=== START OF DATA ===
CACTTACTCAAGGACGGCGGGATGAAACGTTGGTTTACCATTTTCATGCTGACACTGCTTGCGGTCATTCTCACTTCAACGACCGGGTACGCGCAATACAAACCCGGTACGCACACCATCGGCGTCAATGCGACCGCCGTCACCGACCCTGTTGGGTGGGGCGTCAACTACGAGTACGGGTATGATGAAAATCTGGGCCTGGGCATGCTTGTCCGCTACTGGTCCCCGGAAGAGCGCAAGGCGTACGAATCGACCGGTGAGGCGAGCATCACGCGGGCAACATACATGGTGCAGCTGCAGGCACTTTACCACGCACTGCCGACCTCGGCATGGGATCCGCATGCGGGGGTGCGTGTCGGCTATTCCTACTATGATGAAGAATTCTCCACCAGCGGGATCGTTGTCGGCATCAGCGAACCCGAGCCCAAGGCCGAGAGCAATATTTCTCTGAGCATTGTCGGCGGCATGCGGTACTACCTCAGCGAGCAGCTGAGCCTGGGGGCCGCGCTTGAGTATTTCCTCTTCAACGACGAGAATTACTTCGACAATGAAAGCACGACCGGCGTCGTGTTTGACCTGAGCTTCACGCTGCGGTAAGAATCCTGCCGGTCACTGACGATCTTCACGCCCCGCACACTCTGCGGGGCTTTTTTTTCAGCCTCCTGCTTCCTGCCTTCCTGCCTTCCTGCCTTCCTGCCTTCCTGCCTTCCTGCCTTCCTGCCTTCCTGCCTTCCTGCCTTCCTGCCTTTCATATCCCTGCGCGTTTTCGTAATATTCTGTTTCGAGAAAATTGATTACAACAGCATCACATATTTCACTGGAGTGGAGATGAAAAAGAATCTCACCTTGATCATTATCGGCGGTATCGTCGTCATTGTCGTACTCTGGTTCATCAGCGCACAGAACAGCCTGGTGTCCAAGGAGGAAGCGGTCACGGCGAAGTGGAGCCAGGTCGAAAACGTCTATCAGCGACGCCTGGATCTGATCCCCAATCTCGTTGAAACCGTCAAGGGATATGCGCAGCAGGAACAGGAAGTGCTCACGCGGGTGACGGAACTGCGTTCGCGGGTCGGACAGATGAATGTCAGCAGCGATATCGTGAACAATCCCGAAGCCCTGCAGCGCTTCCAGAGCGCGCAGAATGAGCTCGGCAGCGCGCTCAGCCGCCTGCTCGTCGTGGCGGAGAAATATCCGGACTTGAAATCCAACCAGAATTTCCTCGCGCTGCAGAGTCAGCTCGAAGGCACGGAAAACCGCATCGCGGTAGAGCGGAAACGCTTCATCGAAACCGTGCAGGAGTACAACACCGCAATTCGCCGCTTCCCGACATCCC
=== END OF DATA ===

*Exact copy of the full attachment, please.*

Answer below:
CACTTACTCAAGGACGGCGGGATGAAACGTTGGTTTACCATTTTCATGCTGACACTGCTTGCGGTCATTCTCACTTCAACGACCGGGTACGCGCAATACAAACCCGGTACGCACACCATCGGCGTCAATGCGACCGCCGTCACCGACCCTGTTGGGTGGGGCGTCAACTACGAGTACGGGTATGATGAAAATCTGGGCCTGGGCATGCTTGTCCGCTACTGGTCCCCGGAAGAGCGCAAGGCGTACGAATCGACCGGTGAGGCGAGCATCACGCGGGCAACATACATGGTGCAGCTGCAGGCACTTTACCACGCACTGCCGACCTCGGCATGGGATCCGCATGCGGGGGTGCGTGTCGGCTATTCCTACTATGATGAAGAATTCTCCACCAGCGGGATCGTTGTCGGCATCAGCGAACCCGAGCCCAAGGCCGAGAGCAATATTTCTCTGAGCATTGTCGGCGGCATGCGGTACTACCTCAGCGAGCAGCTGAGCCTGGGGGCCGCGCTTGAGTATTTCCTCTTCAACGACGAGAATTACTTCGACAATGAAAGCACGACCGGCGTCGTGTTTGACCTGAGCTTCACGCTGCGGTAAGAATCCTGCCGGTCACTGACGATCTTCACGCCCCGCACACTCTGCGGGGCTTTTTTTTCAGCCTCCTGCTTCCTGCCTTCCTGCCTTCCTGCCTTCCTGCCTTCCTGCCTTCCTGCCTTCCTGCCTTCCTGCCTTCCTGCCTTCCTGCCTTTCATATCCCTGCGCGTTTTCGTAATATTCTGTTTCGAGAAAATTGATTACAACAGCATCACATATTTCACTGGAGTGGAGATGAAAAAGAATCTCACCTTGATCATTATCGGCGGTATCGTCGTCATTGTCGTACTCTGGTTCATCAGCGCACAGAACAGCCTGGTGTCCAAGGAGGAAGCGGTCACGGCGAAGTGGAGCCAGGTCGAAAACGTCTATCAGCGACGCCTGGATCTGATCCCCAATCTCGTTGAAACCGTCAAGGGATATGCGCAGCAGGAACAGGAAGTGCTCACGCGGGTGACGGAACTGCGTTCGCGGGTCGGACAGATGAATGTCAGCAGCGATATCGTGAACAATCCCGAAGCCCTGCAGCGCTTCCAGAGCGCGCAGAATGAGCTCGGCAGCGCGCTCAGCCGCCTGCTCGTCGTGGCGGAGAAATATCCGGACTTGAAATCCAACCAGAATTTCCTCGCGCTGCAGAGTCAGCTCGAAGGCACGGAAAACCGCATCGCGGTAGAGCGGAAACGCTTCATCGAAACCGTGCAGGAGTACAACACCGCAATTCGCCGCTTCCCGACATCCC